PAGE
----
BASH: And look, that's happened, so the past, you know, two and a half decades with presidents of both parties. So there's reason for him to think that play will work. But these- these sanctions they appear to me that they are different. Just the one that Barbara honed in on there, the idea of not allowing North Korean workers to go abroad and work because when they do that, it's not like they go home and they can use it for their family, they have to give it over to the regime. It's a big money maker for them.

So it is, you know, trying harder to choke the North Korean government on economics, but I guess the question is to what end? What's the end game?

TURNER: First of all, you're absolutely right. These are some of the most crippling sanctions the UN has ever levied on a country and if you look at what's happening in North Korea with regards to people attempting to leave North Korea at the peril of their own life, I think that the instate(ph) here is that ultimately the United States, the international community hopes that the sanctions will be so crippling that they will have the impact of changing Kim Jong-un's behavior.

Now to be candid, there are very few national security experts that believe that will happen, particularly as this goes on longer. The thinking is that ultimately he will continue to hold and that they will - they continue to have ways to bring money in and continue to work on that nuclear program. So I think the instinct here is to ultimately continue to push the United States, to hold the line and ultimately see if they can get to a point where we will blink and ultimately give them what they want, which is the recognition.

BASH: And look, there are no good options with North Korea, these are diplomatic options - diplomatic moves. In the mean time the military is - option is very much there. And Corey(ph) Shockey(ph) who is a defense analyst, she wrote a book with defense secretary James Mattis. She worked for George W. Bush, she recently wrote that what she's hearing from the Trump Administration echoes what she heard from the Bush administration in the run up to the Iraq war.

Here's what she said. She said officials make similar arguments about the necessity of acting against a gathering storm, and proudly claim understanding of the adversaries motivations, except it turns out that Saddam Hussein did not have nuclear weapons and we're pretty sure that Kim Jong-un does.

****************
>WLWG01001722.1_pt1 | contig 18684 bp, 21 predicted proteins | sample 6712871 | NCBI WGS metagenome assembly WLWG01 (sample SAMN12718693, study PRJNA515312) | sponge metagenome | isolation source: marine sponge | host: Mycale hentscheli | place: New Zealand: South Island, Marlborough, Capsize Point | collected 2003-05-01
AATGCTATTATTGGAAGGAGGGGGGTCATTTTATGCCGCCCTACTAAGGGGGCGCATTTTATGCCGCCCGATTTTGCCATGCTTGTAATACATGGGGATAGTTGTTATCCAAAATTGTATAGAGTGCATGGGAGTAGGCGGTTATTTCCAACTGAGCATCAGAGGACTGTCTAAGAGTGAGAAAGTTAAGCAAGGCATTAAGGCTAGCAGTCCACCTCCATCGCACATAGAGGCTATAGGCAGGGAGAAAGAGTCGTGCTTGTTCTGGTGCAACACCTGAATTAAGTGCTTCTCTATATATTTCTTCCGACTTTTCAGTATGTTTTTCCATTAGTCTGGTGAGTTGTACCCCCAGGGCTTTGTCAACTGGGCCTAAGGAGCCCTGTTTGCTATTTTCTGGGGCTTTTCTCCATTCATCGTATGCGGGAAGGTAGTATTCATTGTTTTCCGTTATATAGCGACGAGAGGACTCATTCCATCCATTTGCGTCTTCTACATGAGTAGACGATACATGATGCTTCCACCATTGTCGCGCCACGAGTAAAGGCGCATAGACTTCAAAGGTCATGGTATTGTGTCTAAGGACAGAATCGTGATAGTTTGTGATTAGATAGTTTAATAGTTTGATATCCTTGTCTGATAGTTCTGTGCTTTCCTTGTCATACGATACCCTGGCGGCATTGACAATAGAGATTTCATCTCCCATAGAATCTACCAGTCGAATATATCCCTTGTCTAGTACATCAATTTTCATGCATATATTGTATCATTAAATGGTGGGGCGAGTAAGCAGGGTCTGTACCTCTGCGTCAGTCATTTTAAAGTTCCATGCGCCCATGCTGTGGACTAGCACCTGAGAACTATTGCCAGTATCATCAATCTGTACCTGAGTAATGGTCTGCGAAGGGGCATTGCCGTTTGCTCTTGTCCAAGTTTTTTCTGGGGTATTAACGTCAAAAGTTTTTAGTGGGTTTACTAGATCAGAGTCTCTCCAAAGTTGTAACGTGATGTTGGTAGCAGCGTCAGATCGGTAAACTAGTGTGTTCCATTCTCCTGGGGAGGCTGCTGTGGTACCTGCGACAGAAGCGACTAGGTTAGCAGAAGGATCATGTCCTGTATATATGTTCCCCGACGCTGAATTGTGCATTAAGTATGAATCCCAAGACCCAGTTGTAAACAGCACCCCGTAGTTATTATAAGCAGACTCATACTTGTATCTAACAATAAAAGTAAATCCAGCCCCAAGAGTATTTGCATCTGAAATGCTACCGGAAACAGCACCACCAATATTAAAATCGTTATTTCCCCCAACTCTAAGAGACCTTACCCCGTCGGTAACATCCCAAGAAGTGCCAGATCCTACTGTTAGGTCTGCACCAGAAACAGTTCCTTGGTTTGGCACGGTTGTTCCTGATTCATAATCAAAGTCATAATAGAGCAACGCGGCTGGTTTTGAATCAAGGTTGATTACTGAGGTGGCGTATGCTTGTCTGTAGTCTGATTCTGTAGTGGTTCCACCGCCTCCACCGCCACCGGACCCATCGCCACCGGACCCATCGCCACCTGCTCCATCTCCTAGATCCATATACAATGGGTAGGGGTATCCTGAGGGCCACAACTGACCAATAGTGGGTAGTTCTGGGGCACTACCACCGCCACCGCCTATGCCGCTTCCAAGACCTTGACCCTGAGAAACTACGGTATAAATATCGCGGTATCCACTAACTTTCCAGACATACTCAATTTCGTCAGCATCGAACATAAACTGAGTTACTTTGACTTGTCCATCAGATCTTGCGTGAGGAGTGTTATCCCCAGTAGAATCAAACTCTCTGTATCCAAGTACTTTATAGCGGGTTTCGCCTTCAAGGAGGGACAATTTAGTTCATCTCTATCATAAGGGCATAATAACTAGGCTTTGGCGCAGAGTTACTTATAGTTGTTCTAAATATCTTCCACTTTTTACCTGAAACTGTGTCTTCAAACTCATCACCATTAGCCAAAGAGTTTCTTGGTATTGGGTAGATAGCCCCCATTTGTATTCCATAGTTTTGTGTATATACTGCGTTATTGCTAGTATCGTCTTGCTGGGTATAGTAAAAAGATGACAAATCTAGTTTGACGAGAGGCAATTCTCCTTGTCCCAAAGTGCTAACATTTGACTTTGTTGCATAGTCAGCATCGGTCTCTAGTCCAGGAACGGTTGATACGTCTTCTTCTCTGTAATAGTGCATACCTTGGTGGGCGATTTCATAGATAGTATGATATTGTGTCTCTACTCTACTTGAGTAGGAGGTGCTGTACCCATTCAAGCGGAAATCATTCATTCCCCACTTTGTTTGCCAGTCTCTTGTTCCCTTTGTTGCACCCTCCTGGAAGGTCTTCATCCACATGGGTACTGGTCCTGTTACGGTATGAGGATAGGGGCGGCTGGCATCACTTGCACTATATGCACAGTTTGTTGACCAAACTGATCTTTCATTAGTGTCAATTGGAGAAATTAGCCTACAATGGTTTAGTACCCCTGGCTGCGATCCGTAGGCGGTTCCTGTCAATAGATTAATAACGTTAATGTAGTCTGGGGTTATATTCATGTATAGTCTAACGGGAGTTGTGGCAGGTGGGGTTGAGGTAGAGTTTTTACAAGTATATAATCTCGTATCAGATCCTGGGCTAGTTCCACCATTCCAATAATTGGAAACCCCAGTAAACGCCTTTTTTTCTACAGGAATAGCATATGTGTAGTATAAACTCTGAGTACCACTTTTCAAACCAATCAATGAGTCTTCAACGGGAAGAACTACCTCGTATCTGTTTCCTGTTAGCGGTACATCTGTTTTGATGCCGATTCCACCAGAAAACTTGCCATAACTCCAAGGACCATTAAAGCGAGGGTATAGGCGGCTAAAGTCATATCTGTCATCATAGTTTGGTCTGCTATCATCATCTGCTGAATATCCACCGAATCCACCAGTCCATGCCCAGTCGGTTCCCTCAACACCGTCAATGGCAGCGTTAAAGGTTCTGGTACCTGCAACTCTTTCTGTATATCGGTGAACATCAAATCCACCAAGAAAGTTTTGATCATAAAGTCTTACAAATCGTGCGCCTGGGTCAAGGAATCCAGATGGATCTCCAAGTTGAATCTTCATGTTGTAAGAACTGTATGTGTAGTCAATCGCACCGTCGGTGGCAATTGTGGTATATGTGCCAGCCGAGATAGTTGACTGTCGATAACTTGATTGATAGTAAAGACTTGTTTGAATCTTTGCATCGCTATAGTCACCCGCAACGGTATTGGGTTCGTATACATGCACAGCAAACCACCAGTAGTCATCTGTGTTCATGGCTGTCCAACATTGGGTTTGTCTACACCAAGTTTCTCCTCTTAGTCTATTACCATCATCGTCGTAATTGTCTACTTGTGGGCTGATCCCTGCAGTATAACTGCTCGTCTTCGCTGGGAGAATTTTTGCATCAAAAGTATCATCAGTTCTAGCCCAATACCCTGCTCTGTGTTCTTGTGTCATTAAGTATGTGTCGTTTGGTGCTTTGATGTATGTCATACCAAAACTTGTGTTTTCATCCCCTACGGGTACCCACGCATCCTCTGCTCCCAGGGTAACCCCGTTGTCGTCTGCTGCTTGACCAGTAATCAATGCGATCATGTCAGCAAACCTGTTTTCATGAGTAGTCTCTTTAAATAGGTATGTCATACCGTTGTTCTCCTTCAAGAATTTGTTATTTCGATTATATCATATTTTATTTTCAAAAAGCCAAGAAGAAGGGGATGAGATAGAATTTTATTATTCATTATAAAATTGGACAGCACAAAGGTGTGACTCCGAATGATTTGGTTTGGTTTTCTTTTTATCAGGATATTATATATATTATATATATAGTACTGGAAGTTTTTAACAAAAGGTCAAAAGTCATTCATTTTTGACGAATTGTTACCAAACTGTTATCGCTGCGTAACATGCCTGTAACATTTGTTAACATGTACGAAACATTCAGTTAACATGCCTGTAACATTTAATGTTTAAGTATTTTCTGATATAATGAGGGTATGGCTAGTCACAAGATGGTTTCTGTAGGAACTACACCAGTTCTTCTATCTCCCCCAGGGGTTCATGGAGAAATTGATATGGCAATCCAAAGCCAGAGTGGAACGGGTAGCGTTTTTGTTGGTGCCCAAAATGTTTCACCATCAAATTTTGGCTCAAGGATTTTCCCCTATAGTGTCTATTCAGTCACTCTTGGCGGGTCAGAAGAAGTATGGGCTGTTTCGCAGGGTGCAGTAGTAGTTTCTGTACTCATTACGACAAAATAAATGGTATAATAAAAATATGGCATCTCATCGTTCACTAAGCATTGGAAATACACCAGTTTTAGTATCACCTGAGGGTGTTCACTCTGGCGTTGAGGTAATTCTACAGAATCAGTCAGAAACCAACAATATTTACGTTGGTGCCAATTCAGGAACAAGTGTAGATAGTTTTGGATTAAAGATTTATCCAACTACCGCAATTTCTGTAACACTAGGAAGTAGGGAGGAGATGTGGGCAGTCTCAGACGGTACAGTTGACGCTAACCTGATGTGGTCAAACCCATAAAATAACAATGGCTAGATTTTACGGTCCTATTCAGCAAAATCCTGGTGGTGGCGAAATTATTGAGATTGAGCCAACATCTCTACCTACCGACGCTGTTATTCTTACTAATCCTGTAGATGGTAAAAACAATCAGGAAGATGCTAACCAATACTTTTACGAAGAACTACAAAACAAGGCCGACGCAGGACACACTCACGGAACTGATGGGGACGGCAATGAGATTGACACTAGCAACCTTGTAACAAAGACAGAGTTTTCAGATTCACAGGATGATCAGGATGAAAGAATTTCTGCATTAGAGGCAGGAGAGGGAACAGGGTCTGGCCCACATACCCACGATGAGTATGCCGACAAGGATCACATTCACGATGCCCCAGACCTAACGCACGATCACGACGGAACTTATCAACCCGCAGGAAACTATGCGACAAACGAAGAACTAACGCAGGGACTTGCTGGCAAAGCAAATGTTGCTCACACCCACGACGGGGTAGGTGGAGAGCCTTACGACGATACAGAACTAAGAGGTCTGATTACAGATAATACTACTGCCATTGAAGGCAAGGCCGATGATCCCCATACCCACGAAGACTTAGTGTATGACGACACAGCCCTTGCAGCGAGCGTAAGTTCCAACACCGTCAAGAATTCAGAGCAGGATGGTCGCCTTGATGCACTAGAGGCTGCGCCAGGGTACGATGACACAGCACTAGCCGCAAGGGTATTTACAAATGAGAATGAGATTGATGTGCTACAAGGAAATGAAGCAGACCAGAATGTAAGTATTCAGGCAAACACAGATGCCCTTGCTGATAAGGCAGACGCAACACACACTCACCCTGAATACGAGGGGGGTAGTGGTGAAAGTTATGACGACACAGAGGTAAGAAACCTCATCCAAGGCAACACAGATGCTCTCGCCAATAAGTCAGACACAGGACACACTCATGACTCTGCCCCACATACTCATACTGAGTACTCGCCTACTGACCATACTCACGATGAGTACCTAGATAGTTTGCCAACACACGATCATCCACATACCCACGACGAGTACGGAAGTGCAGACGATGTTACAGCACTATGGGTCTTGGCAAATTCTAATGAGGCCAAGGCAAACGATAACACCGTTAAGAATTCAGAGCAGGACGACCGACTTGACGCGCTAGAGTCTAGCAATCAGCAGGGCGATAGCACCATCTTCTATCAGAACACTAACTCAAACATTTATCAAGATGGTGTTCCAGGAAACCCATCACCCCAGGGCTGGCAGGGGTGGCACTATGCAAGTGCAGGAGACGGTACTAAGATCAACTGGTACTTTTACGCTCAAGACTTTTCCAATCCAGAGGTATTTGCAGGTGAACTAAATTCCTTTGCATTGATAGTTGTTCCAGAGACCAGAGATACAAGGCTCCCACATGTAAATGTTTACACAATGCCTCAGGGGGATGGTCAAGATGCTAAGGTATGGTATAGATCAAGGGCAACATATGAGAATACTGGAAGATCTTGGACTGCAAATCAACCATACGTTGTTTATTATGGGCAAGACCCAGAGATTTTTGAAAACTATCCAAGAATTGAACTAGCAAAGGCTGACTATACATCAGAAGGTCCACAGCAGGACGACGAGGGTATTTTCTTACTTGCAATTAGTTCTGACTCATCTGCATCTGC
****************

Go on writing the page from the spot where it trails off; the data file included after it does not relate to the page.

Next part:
TURNER: For all other reason the similarities are startling. I mean this is a case which we have two world leaders who are not really behaving in a diplomatic way. You know the rhetoric back and forth is rhetoric that's really backing both of the countries - both of these countries into a corner. It's exactly what we saw with the lead up to Iraq and what we found once we brought it to the United States is we found ourselves in a situation where we had certainly made declarations with regard to what would happen if Saddam Hussein did not change his behavior, very - very much like what we're doing right now with Kim Jong-un.

And as we made those declarations and he did not change his behavior, just like what we're seeing now, we found ourselves with only -- only two options. If you think about the options we have right now, we have the military option, which everyone universally agrees is not a desirable option for multiple reasons. There's also the option in which the United States ultimately stops and says, OK, North Korea is going to go forward with this and we actually have to come to the table and offer them something to change their behavior.

Obviously from a political perspective, that's not desirable to this administration and to the president and to the people that the president made promises to with regard to handling North Korea once and for all.

BASH: There are definitely no easy answers, especially when you're dealing with a regime that is determined to have nuclear capability to any end, even starving its - its people, which they've been doing for decades. Thank you so much for your insight, thanks for coming in, we appreciate it.

TURNER: Thanks.

BASH: And coming up, presidential politics and sports seemed inseparable in 2017, from the anthem controversy in football to drama with the family called ball (ph). We're looking back at the year that was.


[11:50:00] BASH: Welcome back. If you find yourself feeling empty today now that you've opened all those presents, there are seven NBA and NFL games to keep you and your family entertained, but athletes have really kept us entertained all year long. CNN's Andy Scholes has a look at the year's biggest moments in sports.

ANDY SCHOLES, CNN SPORTS ANCHOR: 2017 will go down as one of the most memorable is sports history. We had controversies on and off the field, dynasties rule, and one of the greatest comeback every.

Starting with number seven on our list for not winning a Grand Slam since 2012, Roger Federer beat his arch rival, Rafael Nadal, to win his fifth Australian Open. The 35-year old Federer then dominated Wimbledon winning the tournament without dropping a set, extending his record to 19 Grand Slam titles.